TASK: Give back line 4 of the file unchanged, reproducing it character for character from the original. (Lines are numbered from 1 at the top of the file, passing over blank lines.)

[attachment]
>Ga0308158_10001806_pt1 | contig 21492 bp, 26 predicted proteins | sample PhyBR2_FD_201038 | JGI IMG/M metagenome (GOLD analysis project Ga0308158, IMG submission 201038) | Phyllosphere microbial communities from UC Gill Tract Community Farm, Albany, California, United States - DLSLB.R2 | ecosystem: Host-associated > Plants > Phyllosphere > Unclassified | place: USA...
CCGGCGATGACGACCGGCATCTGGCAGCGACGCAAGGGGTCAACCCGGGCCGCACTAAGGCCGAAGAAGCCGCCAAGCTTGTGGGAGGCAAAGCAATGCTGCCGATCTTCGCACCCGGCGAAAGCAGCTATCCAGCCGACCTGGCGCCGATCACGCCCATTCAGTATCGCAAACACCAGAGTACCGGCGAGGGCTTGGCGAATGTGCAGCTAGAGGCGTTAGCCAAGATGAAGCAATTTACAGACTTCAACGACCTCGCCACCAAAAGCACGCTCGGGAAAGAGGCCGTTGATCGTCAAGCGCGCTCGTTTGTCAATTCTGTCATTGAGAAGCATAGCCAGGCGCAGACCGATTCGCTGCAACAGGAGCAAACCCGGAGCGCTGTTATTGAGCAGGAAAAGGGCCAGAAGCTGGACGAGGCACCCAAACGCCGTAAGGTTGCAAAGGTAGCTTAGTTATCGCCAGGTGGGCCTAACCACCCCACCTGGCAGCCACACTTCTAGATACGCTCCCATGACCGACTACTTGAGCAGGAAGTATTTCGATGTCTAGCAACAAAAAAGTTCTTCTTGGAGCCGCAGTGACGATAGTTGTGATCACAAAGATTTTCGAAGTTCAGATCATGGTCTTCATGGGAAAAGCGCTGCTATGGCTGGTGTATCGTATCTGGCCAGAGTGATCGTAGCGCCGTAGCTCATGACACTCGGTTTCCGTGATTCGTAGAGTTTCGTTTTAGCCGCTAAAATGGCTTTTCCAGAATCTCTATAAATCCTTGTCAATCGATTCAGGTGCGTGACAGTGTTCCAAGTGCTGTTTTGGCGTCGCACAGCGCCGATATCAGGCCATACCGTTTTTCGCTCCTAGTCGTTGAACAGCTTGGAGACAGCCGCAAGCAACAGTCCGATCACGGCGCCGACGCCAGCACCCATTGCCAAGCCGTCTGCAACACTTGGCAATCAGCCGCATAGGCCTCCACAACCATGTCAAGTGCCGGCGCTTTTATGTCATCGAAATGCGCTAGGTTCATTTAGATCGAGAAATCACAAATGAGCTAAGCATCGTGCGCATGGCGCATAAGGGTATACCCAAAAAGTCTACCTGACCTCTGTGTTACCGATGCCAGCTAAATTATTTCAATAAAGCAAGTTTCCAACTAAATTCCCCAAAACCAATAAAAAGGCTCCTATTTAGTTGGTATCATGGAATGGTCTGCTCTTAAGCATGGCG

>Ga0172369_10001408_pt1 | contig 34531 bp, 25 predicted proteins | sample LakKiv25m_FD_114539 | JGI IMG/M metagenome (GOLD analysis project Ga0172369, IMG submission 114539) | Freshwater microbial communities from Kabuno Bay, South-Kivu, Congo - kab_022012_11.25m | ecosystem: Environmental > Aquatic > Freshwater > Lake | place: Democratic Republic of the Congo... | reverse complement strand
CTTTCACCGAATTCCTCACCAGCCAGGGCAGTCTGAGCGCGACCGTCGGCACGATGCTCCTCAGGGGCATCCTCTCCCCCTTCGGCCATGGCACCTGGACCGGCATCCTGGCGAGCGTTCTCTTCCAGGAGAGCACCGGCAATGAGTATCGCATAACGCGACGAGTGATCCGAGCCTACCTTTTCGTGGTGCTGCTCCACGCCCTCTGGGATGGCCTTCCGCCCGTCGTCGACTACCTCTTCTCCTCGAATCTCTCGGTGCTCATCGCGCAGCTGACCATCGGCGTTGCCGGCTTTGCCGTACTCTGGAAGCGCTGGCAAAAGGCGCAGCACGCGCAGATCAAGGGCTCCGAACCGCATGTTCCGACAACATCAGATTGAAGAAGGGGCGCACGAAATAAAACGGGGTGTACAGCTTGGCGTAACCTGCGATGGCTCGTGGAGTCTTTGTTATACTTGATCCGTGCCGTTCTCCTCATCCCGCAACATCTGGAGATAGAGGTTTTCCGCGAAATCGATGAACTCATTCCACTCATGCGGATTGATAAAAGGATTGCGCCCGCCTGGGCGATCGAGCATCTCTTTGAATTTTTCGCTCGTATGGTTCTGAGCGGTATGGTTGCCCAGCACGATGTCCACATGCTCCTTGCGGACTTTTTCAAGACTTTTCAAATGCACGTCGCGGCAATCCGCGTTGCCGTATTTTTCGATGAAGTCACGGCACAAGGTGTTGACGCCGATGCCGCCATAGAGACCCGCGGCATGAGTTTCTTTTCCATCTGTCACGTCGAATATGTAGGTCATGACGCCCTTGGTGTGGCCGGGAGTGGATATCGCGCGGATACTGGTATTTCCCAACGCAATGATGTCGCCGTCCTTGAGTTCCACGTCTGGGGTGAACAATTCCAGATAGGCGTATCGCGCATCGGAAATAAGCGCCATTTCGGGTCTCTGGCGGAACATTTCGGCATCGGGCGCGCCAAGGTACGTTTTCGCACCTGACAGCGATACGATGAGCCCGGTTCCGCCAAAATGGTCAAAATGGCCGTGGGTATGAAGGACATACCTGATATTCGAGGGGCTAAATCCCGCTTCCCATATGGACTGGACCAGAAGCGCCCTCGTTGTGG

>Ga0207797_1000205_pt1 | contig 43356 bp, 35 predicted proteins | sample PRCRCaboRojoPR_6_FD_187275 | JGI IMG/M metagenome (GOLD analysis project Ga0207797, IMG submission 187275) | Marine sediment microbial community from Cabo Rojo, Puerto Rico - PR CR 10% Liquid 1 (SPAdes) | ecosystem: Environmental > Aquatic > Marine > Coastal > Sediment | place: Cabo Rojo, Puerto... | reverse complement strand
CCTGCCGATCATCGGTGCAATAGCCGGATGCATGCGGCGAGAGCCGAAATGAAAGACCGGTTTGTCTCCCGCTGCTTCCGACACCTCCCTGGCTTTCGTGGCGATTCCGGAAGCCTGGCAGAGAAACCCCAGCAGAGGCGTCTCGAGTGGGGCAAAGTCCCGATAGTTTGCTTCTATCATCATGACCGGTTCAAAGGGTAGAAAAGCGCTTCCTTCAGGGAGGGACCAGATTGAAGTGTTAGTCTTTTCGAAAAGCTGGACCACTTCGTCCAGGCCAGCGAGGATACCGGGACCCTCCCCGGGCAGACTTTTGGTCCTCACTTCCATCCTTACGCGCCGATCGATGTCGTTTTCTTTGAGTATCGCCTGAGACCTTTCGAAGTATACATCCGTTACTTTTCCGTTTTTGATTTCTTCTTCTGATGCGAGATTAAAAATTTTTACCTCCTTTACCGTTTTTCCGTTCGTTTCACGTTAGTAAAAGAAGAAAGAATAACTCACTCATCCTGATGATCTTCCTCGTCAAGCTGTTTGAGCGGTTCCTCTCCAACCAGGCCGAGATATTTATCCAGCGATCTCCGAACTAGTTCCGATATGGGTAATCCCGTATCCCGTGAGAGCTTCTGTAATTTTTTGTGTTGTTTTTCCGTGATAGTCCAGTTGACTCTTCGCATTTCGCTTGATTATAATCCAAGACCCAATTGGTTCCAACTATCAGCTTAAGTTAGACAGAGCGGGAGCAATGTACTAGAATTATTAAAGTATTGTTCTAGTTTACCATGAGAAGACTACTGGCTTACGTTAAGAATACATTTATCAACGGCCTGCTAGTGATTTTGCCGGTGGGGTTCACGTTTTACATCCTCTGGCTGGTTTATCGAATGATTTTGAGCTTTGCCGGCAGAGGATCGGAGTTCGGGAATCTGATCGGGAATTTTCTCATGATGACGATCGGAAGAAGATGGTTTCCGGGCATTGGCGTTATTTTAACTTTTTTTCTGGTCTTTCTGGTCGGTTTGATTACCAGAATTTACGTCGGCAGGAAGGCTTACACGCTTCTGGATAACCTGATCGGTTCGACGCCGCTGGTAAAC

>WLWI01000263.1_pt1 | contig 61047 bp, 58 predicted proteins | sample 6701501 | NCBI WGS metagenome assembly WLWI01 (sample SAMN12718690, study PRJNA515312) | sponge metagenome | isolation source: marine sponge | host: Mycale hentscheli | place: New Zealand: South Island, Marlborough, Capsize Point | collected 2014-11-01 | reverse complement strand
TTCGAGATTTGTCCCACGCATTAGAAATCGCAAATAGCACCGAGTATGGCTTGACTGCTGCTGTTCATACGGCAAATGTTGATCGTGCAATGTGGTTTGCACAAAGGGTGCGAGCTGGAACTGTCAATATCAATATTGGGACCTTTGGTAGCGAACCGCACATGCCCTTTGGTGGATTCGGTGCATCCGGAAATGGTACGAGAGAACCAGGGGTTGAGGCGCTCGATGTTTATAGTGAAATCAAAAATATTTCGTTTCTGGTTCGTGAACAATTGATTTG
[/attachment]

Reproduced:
CTTTCACCGAATTCCTCACCAGCCAGGGCAGTCTGAGCGCGACCGTCGGCACGATGCTCCTCAGGGGCATCCTCTCCCCCTTCGGCCATGGCACCTGGACCGGCATCCTGGCGAGCGTTCTCTTCCAGGAGAGCACCGGCAATGAGTATCGCATAACGCGACGAGTGATCCGAGCCTACCTTTTCGTGGTGCTGCTCCACGCCCTCTGGGATGGCCTTCCGCCCGTCGTCGACTACCTCTTCTCCTCGAATCTCTCGGTGCTCATCGCGCAGCTGACCATCGGCGTTGCCGGCTTTGCCGTACTCTGGAAGCGCTGGCAAAAGGCGCAGCACGCGCAGATCAAGGGCTCCGAACCGCATGTTCCGACAACATCAGATTGAAGAAGGGGCGCACGAAATAAAACGGGGTGTACAGCTTGGCGTAACCTGCGATGGCTCGTGGAGTCTTTGTTATACTTGATCCGTGCCGTTCTCCTCATCCCGCAACATCTGGAGATAGAGGTTTTCCGCGAAATCGATGAACTCATTCCACTCATGCGGATTGATAAAAGGATTGCGCCCGCCTGGGCGATCGAGCATCTCTTTGAATTTTTCGCTCGTATGGTTCTGAGCGGTATGGTTGCCCAGCACGATGTCCACATGCTCCTTGCGGACTTTTTCAAGACTTTTCAAATGCACGTCGCGGCAATCCGCGTTGCCGTATTTTTCGATGAAGTCACGGCACAAGGTGTTGACGCCGATGCCGCCATAGAGACCCGCGGCATGAGTTTCTTTTCCATCTGTCACGTCGAATATGTAGGTCATGACGCCCTTGGTGTGGCCGGGAGTGGATATCGCGCGGATACTGGTATTTCCCAACGCAATGATGTCGCCGTCCTTGAGTTCCACGTCTGGGGTGAACAATTCCAGATAGGCGTATCGCGCATCGGAAATAAGCGCCATTTCGGGTCTCTGGCGGAACATTTCGGCATCGGGCGCGCCAAGGTACGTTTTCGCACCTGACAGCGATACGATGAGCCCGGTTCCGCCAAAATGGTCAAAATGGCCGTGGGTATGAAGGACATACCTGATATTCGAGGGGCTAAATCCCGCTTCCCATATGGACTGGACCAGAAGCGCCCTCGTTGTGG